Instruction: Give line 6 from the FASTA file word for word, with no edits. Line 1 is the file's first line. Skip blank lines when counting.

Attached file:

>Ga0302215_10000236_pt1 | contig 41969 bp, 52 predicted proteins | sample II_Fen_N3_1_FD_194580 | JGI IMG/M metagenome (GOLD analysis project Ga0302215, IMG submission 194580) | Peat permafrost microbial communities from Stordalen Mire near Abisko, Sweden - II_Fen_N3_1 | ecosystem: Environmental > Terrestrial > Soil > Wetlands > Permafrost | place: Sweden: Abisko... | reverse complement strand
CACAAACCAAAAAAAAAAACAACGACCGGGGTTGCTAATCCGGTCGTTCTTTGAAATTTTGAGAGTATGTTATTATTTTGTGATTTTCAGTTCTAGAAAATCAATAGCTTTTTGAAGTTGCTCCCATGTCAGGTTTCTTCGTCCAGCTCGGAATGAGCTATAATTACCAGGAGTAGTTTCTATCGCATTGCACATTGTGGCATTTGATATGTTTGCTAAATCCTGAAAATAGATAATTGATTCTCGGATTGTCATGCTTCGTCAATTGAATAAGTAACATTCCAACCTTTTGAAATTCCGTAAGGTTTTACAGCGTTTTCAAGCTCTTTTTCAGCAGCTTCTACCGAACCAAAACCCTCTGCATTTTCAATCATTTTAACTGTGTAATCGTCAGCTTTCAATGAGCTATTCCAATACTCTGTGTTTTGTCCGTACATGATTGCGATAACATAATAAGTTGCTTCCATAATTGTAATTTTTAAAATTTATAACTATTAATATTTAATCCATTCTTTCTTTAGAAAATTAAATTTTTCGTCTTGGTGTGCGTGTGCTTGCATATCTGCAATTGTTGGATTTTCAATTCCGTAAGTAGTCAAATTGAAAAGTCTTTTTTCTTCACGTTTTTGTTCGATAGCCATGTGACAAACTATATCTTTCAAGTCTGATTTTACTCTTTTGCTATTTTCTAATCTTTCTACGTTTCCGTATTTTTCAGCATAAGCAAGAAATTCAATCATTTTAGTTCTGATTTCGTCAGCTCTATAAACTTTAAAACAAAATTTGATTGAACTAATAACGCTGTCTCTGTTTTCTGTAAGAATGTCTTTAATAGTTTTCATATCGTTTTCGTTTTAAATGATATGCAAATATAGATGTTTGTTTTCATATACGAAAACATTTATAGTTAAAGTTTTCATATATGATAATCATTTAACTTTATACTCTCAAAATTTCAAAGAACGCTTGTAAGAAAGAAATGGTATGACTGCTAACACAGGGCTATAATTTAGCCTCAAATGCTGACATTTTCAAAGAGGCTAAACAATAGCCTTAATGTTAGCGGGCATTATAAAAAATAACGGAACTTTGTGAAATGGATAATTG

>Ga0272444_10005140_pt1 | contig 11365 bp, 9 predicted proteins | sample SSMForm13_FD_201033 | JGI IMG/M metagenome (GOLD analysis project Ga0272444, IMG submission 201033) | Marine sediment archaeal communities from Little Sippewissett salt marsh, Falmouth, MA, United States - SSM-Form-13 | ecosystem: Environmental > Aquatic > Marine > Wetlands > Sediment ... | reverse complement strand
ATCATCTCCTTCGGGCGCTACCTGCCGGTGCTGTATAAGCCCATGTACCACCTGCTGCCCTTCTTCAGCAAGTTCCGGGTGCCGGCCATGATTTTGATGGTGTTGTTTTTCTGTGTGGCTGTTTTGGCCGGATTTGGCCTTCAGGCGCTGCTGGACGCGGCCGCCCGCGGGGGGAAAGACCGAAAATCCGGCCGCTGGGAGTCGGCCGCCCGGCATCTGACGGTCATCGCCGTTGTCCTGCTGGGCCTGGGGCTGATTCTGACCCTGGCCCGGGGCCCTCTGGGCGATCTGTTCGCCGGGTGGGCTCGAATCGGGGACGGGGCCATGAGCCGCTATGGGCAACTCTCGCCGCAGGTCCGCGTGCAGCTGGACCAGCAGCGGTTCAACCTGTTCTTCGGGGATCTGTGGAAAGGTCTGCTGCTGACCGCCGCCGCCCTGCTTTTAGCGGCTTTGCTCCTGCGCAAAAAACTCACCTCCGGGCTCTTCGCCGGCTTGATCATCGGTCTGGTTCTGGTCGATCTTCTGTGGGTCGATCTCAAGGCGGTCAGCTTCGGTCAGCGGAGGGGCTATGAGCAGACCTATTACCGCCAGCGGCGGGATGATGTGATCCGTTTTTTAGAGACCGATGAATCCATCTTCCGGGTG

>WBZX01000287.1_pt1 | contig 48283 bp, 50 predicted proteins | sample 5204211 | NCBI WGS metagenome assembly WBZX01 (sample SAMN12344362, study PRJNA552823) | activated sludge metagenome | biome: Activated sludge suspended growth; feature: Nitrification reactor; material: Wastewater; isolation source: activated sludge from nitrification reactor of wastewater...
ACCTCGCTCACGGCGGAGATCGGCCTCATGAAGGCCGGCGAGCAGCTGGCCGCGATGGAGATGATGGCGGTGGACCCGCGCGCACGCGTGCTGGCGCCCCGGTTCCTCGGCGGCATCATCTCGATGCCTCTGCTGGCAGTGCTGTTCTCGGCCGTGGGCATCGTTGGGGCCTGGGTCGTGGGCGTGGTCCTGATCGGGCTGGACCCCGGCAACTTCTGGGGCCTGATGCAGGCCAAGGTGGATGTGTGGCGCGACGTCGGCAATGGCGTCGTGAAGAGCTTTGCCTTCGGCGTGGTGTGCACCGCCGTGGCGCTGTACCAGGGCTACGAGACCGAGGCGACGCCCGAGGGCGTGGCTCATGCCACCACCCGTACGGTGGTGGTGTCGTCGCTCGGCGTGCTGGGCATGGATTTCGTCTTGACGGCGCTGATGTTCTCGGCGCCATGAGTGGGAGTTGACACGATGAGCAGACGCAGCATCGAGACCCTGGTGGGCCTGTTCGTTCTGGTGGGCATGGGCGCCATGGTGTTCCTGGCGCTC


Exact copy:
ACCTCGCTCACGGCGGAGATCGGCCTCATGAAGGCCGGCGAGCAGCTGGCCGCGATGGAGATGATGGCGGTGGACCCGCGCGCACGCGTGCTGGCGCCCCGGTTCCTCGGCGGCATCATCTCGATGCCTCTGCTGGCAGTGCTGTTCTCGGCCGTGGGCATCGTTGGGGCCTGGGTCGTGGGCGTGGTCCTGATCGGGCTGGACCCCGGCAACTTCTGGGGCCTGATGCAGGCCAAGGTGGATGTGTGGCGCGACGTCGGCAATGGCGTCGTGAAGAGCTTTGCCTTCGGCGTGGTGTGCACCGCCGTGGCGCTGTACCAGGGCTACGAGACCGAGGCGACGCCCGAGGGCGTGGCTCATGCCACCACCCGTACGGTGGTGGTGTCGTCGCTCGGCGTGCTGGGCATGGATTTCGTCTTGACGGCGCTGATGTTCTCGGCGCCATGAGTGGGAGTTGACACGATGAGCAGACGCAGCATCGAGACCCTGGTGGGCCTGTTCGTTCTGGTGGGCATGGGCGCCATGGTGTTCCTGGCGCTC